IAGC Offers Remedies for MMPA Problems in “Deficiencies in the Permitting Process for Offshore Seismic Research” House Natural Resources Committee Hearing

Houston, Texas, UNITED STATES

Houston, TX, US, Jan. 19, 2018 (GLOBE NEWSWIRE) -- The International Association of Geophysical Contractors (IAGC) today in a House Committee on Natural Resources, Subcommittee on Energy and Mineral Resources Oversight Hearing, “Deficiencies in the Permitting Process for Offshore Seismic Research" offered remedies for flaws and the misapplication of the Marine Mammal Protection Act (MMPA) of the 1970s and urged passage of the SECURE American Energy Act as a smart partial fix.

Speaking of the significant need for modernizing the MMPA because of the many problems in its application, Ryan Steen of Stoel Rives testifying on behalf of the IAGC said, “In the past decade, these problems have manifested in the form of routinely delayed permitting processes, inconsistent and misguided analyses of potential impacts, and opportunistic advocacy litigation intended to block or impede offshore development.”

Citing the findings of a recent Government Accountability Office report detailing how America's offshore energy potential has been undermined by "bureaucratic dysfunction", specifically investigating the processes and time frames for reviewing and approving seismic survey applications, Steen also said the manner in which key federal agencies have carried out their federal mandates are not in line with the intent of Congress when it directed the “expeditious and orderly development” of the nation’s Outer Continental Shelf under the Outer Continental Shelf Lands Act (OSCLA).

Steen went on to point out that despite fallacious allegations by environmental advocacy organizations, in the more than 50-year history of seismic operations in U.S. waters, to date the scientific record continues to confirm seismic survey activities have had nothing more than a negligible impact on marine mammal species.  This finding has been repeatedly substantiated by federal agency scientists in numerous public documents over the years.

Among the IAGC’s seven key recommendations to modernize the MMPA, are clearly defining vague or ambiguous terms such as “negligible impact” and “small numbers” as well as redefining overly broad terms such as “harassment.”  Steen also offered procedural recommendations such as setting clear and firm deadlines for each stage of the permitting process and establishing and implementing consequences for agencies when those deadlines are not met.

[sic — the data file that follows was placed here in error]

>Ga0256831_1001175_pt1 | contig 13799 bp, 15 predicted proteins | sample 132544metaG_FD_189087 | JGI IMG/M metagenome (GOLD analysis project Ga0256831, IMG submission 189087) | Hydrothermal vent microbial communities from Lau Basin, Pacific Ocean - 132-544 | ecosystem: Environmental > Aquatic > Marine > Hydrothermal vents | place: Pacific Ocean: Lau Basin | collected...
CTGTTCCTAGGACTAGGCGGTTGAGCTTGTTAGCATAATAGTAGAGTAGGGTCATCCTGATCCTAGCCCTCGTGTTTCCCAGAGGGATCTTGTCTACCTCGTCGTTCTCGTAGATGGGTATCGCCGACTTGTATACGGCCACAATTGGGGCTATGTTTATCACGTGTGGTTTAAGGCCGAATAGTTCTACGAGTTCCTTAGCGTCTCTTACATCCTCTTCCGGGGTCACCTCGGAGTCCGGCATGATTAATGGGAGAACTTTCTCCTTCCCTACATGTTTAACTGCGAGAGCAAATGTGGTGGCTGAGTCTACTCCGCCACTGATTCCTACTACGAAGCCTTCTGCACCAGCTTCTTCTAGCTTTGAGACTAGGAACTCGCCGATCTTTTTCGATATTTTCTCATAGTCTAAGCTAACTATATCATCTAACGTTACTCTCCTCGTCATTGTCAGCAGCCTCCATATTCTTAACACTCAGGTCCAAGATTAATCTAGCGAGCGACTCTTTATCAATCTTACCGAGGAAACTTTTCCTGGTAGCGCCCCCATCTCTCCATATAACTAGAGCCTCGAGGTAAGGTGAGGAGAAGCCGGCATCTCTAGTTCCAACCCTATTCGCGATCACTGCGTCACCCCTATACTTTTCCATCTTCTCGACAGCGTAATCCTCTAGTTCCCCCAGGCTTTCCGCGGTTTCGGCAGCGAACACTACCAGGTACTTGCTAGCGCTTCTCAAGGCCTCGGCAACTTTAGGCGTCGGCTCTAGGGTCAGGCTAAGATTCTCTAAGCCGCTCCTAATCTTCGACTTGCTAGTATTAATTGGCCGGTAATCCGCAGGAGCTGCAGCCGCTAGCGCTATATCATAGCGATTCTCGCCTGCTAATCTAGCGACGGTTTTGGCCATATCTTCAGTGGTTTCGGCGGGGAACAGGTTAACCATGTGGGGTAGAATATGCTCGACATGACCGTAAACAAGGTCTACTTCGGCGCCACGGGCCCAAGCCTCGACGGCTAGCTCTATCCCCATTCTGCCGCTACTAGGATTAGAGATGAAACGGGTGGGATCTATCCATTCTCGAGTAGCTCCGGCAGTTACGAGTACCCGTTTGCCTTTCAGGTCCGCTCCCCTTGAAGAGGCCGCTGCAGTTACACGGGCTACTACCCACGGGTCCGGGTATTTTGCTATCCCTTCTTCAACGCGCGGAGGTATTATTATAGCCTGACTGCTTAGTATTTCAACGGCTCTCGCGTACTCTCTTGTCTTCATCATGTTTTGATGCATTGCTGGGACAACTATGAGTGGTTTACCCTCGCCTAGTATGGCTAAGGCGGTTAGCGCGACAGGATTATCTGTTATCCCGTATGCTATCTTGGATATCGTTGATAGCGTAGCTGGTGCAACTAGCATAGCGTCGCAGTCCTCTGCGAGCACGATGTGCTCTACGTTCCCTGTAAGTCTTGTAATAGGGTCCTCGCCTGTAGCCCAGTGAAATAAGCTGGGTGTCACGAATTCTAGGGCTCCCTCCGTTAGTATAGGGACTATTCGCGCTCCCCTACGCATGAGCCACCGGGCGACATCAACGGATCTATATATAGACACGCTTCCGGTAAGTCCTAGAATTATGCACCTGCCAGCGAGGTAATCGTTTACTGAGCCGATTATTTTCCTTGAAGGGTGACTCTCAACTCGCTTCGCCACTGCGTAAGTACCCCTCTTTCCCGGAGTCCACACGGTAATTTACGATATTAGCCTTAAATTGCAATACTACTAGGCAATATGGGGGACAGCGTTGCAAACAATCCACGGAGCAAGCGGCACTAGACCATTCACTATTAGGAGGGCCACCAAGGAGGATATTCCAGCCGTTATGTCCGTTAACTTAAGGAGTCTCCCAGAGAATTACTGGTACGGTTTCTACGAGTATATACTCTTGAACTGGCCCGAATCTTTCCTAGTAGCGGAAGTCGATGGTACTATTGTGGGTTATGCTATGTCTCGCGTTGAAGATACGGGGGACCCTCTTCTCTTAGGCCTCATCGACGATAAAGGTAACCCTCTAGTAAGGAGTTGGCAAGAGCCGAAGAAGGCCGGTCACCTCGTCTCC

Finally, Steen reinforced the IAGC’s endorsement of the SECURE American Energy Act introduced by Representative Steve Scalise (LA).  “The bill would not, as has been suggested, eliminate mitigation requirements or reduce substantive protections for marine mammals. Rather, the bill helps to accomplish what any reasonable person would expect of a federal regulatory program: transparent standards; firm timelines; efficient process; and elimination of redundancy. Indeed, the only basis for opposing this bill would be an antagonism to efficient federal processes and a desire for the ambiguities and inefficiencies that create opportunities for delay and litigation,” Steen said. 

Seismic and other geophysical surveys have been safely conducted in the U.S. and around the globe extensively for more than 50 years. Geophysical surveys are critical to informing policy makers and regulators with the information they need to make knowledgeable

decisions based on the best available data in the “expeditious and orderly development” of the nation’s oil and gas resources as mandated by OCSLA.


 About the IAGC

The IAGC represents more than 110 member companies worldwide from all segments of the geophysical industry and is the only trade organization solely dedicated to representing the industry.  It is the leader in geophysical technical and operations expertise and for more than 45 years, the IAGC has worked to optimize the business and regulatory climate and enhances public understanding to support a strong, viable geophysical industry essential to discovering and delivering the world’s energy resources. 


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